Home front and battle front merged in 1865 when General William T.
Sherman occupied Savannah and then marched his armies north through
the Carolinas. Although much has been written about the military
aspects of Sherman's March, Jacqueline Campbell reveals a more
complex story. Integrating evidence from Northern soldiers and from
Southern civilians, black and white, male and female, Campbell
demonstrates the importance of culture for determining the limits
of war and how it is fought.
Sherman's March was an invasion of both geographical and
psychological space. The Union army viewed the Southern landscape
as military terrain. But when they brought war into Southern
households, Northern soldiers were frequently astounded by the
fierceness with which many white Southern women defended their
homes. Campbell argues that in the household-centered South,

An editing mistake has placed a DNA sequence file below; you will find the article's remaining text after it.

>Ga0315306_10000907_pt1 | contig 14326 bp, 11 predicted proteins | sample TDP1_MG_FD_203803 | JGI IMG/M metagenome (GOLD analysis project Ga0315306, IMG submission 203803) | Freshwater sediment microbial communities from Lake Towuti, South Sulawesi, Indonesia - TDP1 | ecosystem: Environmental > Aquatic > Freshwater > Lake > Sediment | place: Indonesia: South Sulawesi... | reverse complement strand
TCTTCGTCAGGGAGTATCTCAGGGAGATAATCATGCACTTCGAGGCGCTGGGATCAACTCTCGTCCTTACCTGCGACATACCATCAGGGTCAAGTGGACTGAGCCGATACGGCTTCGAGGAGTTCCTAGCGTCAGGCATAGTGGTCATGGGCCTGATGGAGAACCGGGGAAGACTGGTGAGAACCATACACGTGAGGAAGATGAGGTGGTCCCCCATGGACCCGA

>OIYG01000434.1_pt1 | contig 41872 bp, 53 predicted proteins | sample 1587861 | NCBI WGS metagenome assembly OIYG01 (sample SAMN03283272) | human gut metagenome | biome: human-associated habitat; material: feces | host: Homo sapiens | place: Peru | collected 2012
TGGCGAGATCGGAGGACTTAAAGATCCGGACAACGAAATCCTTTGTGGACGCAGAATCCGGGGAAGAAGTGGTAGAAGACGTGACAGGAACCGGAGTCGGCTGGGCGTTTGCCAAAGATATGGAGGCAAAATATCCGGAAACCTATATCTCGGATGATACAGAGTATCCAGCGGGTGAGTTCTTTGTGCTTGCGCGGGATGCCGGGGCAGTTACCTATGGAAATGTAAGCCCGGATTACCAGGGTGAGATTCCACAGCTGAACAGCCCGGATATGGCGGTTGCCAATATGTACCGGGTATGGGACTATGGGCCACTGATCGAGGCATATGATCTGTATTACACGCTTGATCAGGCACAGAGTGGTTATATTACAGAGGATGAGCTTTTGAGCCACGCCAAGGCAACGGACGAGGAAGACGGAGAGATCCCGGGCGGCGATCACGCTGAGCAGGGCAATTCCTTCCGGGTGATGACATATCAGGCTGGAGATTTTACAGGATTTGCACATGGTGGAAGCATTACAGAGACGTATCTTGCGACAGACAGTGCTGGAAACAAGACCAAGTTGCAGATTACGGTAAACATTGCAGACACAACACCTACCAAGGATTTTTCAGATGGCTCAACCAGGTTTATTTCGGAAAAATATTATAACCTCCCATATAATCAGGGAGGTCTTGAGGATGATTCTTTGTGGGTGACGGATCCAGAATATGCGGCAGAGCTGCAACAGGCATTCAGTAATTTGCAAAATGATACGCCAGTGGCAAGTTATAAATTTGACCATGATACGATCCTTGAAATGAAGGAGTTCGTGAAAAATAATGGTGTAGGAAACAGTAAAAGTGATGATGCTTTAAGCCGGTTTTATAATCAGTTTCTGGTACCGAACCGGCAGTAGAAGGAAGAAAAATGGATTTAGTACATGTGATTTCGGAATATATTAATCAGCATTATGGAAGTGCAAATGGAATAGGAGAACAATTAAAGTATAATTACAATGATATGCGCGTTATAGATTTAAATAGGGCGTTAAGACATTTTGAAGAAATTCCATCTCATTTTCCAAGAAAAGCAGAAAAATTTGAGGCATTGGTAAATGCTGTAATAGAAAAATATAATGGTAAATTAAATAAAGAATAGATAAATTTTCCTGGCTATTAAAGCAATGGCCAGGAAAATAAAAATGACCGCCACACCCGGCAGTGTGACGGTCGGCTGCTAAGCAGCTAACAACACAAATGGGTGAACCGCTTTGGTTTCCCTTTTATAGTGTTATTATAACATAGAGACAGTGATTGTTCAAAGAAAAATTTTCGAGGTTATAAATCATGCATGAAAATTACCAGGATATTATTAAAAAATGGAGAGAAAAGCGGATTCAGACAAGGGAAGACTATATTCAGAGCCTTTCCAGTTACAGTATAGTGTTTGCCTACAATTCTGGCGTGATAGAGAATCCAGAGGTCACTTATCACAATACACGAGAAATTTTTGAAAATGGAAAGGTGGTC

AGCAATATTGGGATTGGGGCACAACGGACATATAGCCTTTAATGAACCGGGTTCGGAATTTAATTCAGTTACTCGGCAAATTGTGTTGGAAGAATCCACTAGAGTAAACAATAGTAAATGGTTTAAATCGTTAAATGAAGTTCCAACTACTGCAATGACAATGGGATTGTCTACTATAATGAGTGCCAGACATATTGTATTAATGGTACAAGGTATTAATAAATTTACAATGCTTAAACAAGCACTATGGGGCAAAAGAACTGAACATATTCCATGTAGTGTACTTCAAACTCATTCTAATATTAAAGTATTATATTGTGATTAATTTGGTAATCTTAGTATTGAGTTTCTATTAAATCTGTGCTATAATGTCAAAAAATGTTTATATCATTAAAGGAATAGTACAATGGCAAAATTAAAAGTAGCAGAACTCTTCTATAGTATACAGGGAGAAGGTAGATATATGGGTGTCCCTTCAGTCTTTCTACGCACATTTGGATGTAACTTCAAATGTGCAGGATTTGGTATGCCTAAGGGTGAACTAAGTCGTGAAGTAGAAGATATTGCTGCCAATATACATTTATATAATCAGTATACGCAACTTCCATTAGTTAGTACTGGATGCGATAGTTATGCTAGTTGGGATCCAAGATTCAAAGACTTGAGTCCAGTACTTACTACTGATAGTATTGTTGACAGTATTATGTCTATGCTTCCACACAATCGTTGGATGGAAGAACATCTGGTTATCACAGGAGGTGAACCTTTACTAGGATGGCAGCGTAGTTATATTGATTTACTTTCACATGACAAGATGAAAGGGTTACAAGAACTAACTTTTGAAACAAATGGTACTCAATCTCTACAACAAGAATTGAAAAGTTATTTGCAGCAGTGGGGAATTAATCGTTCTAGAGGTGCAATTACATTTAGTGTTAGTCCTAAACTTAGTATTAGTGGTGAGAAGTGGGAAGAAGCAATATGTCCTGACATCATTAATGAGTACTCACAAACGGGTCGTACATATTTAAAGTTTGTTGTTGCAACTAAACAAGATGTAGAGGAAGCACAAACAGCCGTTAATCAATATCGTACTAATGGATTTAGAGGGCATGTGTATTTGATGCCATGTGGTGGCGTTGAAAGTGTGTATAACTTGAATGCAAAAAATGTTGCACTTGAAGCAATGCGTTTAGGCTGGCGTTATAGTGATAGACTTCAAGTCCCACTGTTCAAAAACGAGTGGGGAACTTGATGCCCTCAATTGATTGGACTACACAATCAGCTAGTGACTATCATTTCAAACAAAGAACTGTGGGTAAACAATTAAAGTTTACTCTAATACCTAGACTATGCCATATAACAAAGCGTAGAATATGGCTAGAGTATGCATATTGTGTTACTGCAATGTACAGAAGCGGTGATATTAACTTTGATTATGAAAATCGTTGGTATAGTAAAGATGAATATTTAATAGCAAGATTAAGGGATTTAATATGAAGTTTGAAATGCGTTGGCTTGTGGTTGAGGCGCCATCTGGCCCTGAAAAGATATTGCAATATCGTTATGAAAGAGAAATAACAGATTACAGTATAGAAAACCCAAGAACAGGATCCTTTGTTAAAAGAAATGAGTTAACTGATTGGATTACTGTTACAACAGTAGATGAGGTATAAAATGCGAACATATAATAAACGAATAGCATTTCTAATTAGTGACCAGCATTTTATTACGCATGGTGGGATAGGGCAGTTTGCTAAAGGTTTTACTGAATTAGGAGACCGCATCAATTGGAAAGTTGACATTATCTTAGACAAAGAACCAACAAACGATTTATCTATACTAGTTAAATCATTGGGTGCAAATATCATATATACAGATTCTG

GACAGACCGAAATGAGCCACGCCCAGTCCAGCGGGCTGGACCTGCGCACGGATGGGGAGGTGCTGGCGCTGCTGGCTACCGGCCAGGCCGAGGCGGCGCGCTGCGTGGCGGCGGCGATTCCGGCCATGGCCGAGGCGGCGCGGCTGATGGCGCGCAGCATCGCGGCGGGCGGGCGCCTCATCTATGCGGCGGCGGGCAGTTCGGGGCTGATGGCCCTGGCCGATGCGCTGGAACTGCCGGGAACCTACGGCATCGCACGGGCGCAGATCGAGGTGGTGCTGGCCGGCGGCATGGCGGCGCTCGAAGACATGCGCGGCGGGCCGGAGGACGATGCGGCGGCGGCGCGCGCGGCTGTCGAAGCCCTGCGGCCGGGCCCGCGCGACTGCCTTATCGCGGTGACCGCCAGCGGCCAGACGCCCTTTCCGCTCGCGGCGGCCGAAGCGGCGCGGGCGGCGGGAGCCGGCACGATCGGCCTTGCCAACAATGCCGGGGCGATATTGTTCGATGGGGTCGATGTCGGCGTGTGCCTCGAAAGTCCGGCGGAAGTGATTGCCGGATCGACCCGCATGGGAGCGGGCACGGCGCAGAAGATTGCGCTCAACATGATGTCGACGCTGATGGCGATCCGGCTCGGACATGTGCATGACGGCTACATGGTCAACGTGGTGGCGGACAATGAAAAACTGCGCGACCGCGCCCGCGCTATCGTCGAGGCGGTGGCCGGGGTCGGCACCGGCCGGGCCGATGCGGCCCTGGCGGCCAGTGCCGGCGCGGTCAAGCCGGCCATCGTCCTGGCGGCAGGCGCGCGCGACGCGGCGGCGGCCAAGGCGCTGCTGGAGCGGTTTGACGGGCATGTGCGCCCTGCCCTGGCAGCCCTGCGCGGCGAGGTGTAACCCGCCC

Confederate women saw both ideological and material reasons to
resist. While some Northern soldiers lauded this bravery, others
regarded such behavior as inappropriate and unwomanly.
Campbell also investigates the complexities behind African
Americans' decisions either to stay on the plantation or to flee
with Union troops. Black Southerners' delight at the coming of the
army of "emancipation" often turned to terror as Yankees plundered
their homes and assaulted black women.
Ultimately, When Sherman Marched North from the Sea
into question postwar rhetoric that represented the heroic defense
of the South as a male prerogative and praised Confederate women
for their "feminine" qualities of sentimentality, patience, and
endurance. Campbell suggests that political considerations underlie
this interpretation--that Yankee depredations seemed more
outrageous when portrayed as an attack on defenseless women and
children. Campbell convincingly restores these women to their role
as vital players in the fight for a Confederate nation, as models
of self-assertion rather than passive self-sacrifice.